Penny Loses Her Father
Part I for the multi-part story "Debian"
PennyyyyBefore there was a Debian, there was a Penny Mason, and with her we must deal first.
One July morning, over a hundred years ago there stood in a forlorn room of a log house in Plymouth, a tall, severe looking woman in rich apparel, and a ragged desperate child of fourteen. On the floor in a drunken stupor, lay a man.
“See, lass,” said the woman, “there lies thy father quite drunk. Look at thyself; in rags thou art, and shamefully neglected.”
“But I love my father!” Penny blazed forth, “and when he awakens who, pray, is to care for him if I go away?”
“But I tell thee, child, he hath joined this wild crew who are headed for Boston, and thou wilt be turned on the town.”
“’Tis a lie!” screamed the girl, “he did not know when he promised. He would not leave me, but even if he did he would come back, he always does!”
Mrs. Lane paused, not knowing how further to explain the truth to the wild child.
“Lass, hear me, for thy mother’s sake I am trying to save thee. I never knew her story, but she was a lady. In meeting, thy case hath been considered, thy father is no longer to be tolerated in the town, he must go, and I have taken thy care upon myself.”
Penny stared in bewilderment, then slowly the truth dawned upon her.
Old Thomas Martin had been ordered from the town, and poor Jack bound out to Elder Morris. It was quite plain, her father was to go also, out into that somewhere of silence and absence, and she was bound out to Mrs. Lane like a slave; she, proud, free Penny Mason!
“I won’t go with you!” she shrieked, “I’ll go with father! He loves me, and, and beside I promised mother!”
Just then the man upon the floor stirred and roused; after many exertions he sat up. One look at his little daughter and Mrs. Lane steadied him.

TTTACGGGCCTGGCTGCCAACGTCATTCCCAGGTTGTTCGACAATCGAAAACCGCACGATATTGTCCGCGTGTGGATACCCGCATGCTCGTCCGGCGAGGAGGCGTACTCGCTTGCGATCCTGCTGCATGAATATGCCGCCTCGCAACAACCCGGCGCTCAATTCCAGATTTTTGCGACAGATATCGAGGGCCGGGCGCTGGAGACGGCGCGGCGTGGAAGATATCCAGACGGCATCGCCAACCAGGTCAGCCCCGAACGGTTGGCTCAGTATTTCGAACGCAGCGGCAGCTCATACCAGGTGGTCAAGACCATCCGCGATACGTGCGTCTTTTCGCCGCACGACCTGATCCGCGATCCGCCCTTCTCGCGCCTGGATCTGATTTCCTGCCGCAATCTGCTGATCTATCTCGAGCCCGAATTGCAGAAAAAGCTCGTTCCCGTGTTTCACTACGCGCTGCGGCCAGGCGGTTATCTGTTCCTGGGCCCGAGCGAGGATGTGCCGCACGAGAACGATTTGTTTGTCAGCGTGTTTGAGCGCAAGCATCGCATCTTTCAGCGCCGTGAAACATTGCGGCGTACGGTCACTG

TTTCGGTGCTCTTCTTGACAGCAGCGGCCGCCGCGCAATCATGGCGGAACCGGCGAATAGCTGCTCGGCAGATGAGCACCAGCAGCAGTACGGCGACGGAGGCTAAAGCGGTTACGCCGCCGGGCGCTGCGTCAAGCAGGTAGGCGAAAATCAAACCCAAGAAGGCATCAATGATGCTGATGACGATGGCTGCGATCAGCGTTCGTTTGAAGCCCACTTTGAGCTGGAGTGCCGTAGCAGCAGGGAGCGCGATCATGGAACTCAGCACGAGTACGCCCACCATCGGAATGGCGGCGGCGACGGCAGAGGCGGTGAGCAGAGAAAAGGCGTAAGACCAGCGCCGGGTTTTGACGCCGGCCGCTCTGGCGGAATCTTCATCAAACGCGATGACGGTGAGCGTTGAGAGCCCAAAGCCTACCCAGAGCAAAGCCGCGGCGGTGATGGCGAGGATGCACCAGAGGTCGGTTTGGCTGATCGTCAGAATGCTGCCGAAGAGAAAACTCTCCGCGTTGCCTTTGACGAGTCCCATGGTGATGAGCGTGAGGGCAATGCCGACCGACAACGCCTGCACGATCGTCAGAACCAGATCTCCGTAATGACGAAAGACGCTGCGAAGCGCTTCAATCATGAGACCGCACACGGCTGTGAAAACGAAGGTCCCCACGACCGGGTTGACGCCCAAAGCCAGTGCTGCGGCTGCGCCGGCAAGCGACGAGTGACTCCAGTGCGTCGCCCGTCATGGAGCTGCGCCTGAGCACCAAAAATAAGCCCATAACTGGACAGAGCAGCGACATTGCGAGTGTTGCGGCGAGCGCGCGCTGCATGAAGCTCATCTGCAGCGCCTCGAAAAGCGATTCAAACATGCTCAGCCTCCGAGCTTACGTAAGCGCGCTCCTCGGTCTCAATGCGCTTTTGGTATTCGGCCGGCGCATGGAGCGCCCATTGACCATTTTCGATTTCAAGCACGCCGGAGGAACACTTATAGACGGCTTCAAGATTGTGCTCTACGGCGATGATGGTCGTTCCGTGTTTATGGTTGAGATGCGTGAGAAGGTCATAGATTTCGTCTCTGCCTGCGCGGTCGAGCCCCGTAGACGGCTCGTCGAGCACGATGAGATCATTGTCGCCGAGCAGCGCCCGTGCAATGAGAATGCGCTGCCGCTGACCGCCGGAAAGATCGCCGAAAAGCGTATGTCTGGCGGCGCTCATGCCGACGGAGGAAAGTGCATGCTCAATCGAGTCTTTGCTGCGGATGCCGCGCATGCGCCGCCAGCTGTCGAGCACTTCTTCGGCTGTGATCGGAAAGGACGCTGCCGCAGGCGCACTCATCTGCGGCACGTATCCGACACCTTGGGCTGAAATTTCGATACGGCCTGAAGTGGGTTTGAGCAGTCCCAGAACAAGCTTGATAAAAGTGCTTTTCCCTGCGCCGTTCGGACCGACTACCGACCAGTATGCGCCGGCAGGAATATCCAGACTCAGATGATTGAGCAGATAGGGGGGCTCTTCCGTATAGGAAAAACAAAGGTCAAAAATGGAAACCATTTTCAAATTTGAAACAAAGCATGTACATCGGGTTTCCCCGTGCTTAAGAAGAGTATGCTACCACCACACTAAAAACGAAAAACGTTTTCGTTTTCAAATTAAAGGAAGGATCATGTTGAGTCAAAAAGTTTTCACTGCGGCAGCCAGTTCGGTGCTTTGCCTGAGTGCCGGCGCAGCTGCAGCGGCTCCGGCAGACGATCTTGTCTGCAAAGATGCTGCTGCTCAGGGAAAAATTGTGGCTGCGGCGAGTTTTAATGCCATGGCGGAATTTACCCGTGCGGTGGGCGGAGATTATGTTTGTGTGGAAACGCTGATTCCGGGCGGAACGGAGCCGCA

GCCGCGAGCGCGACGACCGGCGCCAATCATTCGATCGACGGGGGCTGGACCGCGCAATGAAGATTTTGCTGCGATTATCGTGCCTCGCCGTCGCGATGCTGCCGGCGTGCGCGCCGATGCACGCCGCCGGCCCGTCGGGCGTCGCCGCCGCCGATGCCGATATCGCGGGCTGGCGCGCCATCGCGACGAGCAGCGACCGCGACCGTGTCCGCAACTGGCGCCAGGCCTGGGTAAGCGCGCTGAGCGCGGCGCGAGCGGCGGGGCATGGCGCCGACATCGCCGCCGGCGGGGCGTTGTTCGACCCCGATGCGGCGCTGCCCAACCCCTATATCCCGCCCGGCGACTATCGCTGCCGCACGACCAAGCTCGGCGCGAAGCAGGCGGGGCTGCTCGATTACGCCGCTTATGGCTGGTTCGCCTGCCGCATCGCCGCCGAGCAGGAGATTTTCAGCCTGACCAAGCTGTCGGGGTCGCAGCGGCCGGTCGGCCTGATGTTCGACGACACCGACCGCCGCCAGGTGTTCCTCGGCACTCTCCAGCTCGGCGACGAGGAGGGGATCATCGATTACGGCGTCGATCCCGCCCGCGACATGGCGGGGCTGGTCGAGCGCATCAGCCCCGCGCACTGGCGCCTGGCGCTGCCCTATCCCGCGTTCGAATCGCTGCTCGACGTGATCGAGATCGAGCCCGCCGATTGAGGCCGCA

“Good morning!” he smiled foolishly; “I’m afraid I’ve taken a drop too much again. Penny, child, don’t take on so, I’m going away so that I won’t disgrace you any more. There’s going to be trouble sure as you live, and I’m going to fight. If I come back, lass, I’ll be a man.”
He arose clumsily and stood before the woman and girl with downcast eyes. Penny grew white to the lips.
It was true then. He was going away. After all she had borne and suffered for his sake, he was turning his back upon her, leaving her to fare as she might. Little poor Penny knew of patriotism, or the new talk of war and a republic; she had not even that hope to help her bear this blow.
Just then, down the street came a straggling company of men and boys headed by a drum and fife. As they drew near Mason stood straighter and taking from the wall a rusty gun, staggered to the door. Mrs. Lane drew Penny back.
“Come on, Mason,” called the men; “if they don’t want you in Plymouth, you’ll soon be wanted out yonder. There’s plenty of room in Boston for men like you and us.”
Mason reeled on. Penny could not let him slip from her without one more struggle. She broke away from Mrs. Lane and ran after the swaying figure.
“Father!” she cried, “take me with you! I love you! I love you! Remember what mother said!”
The man stood still, sobered for a moment by that magic name.
“Lass,” he whispered putting his arms about her, “all they said in the meeting was true. I’m going to be a man, so help me God for her sake and yours—or I won’t come back!”
“Come on Billy!” yelled the crowd, “Deb can do without you!”
Clinging to her father poor Penny’s rage and despair rose. She shook her fist at the laughing mob.
“You’re a mad lot!” she cried, “the whole town is mad to take my father from me. I curse you all! I curse you every one for what you have done!”
The men laughed loudly.
“Bring your drum, Deb, and come along,” called one. “You need not part with the old man. You’re as good as a lad any day, and a better fighter I swear than your daddy. Come on and drum us to victory.”